• Let others know sexual harassment will not be tolerated. If a person makes a lewd comment, ask them not to. Keep your position on the matter clear.
  2. 2

    Dress and act modestly

    • It is important to understand that some people put themselves, unknowingly, in questionable situations. They may be interpreted as welcoming such advances by dressing or acting inappropriately.
    • It is never the victim’s fault if sexual harassment occurs, but it is important to distance yourself as much as possible from situations where such actions can take place.
  3. 3

    Keep appropriate company

    • Do not maintain relationships with individuals around whom you are uncomfortable. Distance yourself from individuals who seem to be preoccupied with thoughts, words and actions of a sexual nature.
    • Find friends that can be trusted and appreciated. Have things in common, such as senses of humor and jobs.

 

Case Study from Academia

19 Jul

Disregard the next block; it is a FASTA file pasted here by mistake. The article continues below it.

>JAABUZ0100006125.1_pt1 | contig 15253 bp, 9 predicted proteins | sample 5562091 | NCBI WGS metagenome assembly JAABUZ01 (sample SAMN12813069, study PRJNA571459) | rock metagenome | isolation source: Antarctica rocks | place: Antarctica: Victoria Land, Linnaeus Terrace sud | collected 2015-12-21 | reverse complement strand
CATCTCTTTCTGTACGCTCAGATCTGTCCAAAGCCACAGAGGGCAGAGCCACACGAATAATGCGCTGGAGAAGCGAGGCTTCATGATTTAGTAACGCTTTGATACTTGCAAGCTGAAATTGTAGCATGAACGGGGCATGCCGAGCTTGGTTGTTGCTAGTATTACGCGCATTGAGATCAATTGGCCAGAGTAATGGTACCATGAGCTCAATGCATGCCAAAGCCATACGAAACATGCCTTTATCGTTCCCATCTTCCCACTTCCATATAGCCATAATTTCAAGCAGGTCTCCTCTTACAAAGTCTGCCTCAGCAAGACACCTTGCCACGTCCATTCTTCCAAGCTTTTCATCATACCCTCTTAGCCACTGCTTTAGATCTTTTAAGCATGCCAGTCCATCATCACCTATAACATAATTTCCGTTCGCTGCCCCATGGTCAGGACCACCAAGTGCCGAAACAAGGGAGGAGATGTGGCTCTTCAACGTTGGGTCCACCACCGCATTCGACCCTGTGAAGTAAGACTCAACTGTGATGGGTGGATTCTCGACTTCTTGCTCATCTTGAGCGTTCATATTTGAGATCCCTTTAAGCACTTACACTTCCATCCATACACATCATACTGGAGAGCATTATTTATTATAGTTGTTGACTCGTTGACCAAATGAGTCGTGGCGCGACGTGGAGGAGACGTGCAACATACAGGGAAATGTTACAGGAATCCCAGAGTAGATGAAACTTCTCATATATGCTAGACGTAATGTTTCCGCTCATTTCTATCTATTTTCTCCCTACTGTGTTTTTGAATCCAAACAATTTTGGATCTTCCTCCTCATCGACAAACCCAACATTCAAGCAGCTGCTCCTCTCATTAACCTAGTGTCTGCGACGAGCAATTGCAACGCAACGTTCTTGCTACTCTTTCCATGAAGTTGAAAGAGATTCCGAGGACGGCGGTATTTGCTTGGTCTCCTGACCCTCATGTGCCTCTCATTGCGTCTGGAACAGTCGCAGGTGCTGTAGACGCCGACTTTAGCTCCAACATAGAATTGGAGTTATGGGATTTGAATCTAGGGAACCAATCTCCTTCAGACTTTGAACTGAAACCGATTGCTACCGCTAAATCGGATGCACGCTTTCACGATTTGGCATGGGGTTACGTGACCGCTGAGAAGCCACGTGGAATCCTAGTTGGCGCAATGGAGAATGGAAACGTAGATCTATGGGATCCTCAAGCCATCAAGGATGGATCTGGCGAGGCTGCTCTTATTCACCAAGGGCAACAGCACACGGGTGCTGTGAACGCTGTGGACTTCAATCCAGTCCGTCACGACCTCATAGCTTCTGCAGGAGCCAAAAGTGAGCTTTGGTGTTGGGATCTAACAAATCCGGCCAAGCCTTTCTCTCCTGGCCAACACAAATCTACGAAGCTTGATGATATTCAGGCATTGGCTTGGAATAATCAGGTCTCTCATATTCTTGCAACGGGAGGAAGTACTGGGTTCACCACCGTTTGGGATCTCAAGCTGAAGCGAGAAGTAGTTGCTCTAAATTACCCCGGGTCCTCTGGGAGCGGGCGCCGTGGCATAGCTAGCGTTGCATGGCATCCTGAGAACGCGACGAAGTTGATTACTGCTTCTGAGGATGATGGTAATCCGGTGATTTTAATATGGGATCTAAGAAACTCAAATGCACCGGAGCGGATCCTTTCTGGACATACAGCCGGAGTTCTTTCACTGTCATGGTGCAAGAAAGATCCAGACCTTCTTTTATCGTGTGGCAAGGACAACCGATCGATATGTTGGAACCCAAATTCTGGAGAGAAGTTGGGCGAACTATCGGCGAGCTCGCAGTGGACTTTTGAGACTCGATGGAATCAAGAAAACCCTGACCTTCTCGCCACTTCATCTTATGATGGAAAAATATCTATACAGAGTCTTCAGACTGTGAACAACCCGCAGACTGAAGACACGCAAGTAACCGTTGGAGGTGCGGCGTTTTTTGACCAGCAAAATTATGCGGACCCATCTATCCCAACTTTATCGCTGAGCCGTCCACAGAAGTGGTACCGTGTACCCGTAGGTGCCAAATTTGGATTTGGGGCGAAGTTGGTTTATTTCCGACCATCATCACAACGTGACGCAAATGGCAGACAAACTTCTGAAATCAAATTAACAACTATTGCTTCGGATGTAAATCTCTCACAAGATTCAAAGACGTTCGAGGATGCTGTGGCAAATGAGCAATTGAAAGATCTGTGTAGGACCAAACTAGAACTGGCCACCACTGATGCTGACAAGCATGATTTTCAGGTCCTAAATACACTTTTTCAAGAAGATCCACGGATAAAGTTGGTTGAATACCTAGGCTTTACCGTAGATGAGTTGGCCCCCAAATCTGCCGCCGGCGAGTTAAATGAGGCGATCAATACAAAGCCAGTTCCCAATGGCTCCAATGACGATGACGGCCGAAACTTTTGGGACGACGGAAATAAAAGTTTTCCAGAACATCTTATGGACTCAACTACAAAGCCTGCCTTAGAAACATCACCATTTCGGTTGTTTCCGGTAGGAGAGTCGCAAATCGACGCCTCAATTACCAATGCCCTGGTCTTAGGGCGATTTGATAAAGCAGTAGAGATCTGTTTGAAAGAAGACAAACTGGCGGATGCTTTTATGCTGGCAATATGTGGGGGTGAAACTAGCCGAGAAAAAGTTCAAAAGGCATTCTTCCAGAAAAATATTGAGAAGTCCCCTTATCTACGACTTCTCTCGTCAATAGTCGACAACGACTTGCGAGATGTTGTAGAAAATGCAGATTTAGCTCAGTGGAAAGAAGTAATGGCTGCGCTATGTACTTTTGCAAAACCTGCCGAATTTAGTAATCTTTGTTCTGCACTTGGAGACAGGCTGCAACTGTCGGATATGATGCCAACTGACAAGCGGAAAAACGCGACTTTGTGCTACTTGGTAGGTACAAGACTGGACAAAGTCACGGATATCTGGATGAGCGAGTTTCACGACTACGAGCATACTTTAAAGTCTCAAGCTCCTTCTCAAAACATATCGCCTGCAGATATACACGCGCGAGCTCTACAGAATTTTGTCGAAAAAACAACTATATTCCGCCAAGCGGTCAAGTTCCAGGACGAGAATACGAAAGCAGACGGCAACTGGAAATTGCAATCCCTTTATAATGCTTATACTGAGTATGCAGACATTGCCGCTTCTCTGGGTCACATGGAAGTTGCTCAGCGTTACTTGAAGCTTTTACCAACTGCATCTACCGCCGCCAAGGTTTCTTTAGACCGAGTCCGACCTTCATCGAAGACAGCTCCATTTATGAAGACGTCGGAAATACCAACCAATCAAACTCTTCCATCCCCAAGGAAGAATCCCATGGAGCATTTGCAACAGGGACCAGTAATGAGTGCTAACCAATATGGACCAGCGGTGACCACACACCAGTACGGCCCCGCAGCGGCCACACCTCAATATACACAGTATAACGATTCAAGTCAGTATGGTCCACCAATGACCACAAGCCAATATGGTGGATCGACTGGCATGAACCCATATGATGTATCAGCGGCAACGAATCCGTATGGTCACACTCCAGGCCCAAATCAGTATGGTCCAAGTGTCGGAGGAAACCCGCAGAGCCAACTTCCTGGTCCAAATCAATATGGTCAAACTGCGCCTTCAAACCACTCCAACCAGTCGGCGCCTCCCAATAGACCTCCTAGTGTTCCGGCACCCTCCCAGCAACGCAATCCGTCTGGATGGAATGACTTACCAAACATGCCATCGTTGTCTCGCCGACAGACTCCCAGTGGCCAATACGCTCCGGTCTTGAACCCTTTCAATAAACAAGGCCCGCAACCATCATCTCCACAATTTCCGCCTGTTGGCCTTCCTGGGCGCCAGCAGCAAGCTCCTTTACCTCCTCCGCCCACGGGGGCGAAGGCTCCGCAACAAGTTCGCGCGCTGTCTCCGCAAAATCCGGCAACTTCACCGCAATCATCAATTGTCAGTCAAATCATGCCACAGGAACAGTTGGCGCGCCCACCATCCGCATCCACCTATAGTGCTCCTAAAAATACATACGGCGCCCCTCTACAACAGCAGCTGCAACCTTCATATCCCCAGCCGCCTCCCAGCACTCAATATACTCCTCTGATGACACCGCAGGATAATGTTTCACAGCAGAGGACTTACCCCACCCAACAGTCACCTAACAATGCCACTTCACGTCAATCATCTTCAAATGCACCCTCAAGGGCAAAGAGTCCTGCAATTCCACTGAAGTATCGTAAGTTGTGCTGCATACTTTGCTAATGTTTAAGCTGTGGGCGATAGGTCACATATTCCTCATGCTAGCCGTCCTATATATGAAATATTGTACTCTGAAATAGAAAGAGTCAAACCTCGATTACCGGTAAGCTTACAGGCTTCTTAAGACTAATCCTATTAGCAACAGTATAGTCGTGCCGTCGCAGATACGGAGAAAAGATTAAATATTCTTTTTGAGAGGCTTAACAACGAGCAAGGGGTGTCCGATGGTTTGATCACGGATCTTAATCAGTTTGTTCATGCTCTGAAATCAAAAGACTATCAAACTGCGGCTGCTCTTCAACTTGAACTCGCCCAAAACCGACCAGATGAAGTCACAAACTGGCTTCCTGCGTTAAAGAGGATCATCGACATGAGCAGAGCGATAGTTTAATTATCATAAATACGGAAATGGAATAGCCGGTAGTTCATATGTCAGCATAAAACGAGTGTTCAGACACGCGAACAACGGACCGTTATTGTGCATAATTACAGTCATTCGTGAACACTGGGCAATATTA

The female Professor Mahjabin is also a victim of character assassination propaganda through leaflet distribution. The professor is young, outspoken and has an excellent academic background. In traditional Bangladesh society some one like her is not usually looked upon kindly. In 1998, she committed the ‘mistake’ by attending a meeting that was arranged to discuss the matter of the male faculty member who was facing an allegation of rape of a female student by him. The leaflet made comment about Professor Mahjabin’s personal life and carried on her character assassination alleging that she had an extra-martial affairs with one of the male member of the faculty. It is to be noted that in Bangladesh culture character assassination of woman to put her in her ‘proper place’ is very common. In a society where great emphasis is given on woman’s chastity and where her standing within the family and society depends on it, character assassination affects her in multifarious ways. She loses her dignity, her reputation and value as a woman not only within her immediate family like her husband and children but also within her extended family and in-laws family. She is put to shame to an extent that she gets psychologically shattered. In case of Professor Mahjabin, the perpetrators tried to do exactly the same. They did not stop at leaflet distribution. They also made phone calls to her thirteen years old son and e-mails to her husband. The harassment continued for a long time. She was harassed to a point that her professional life got affected.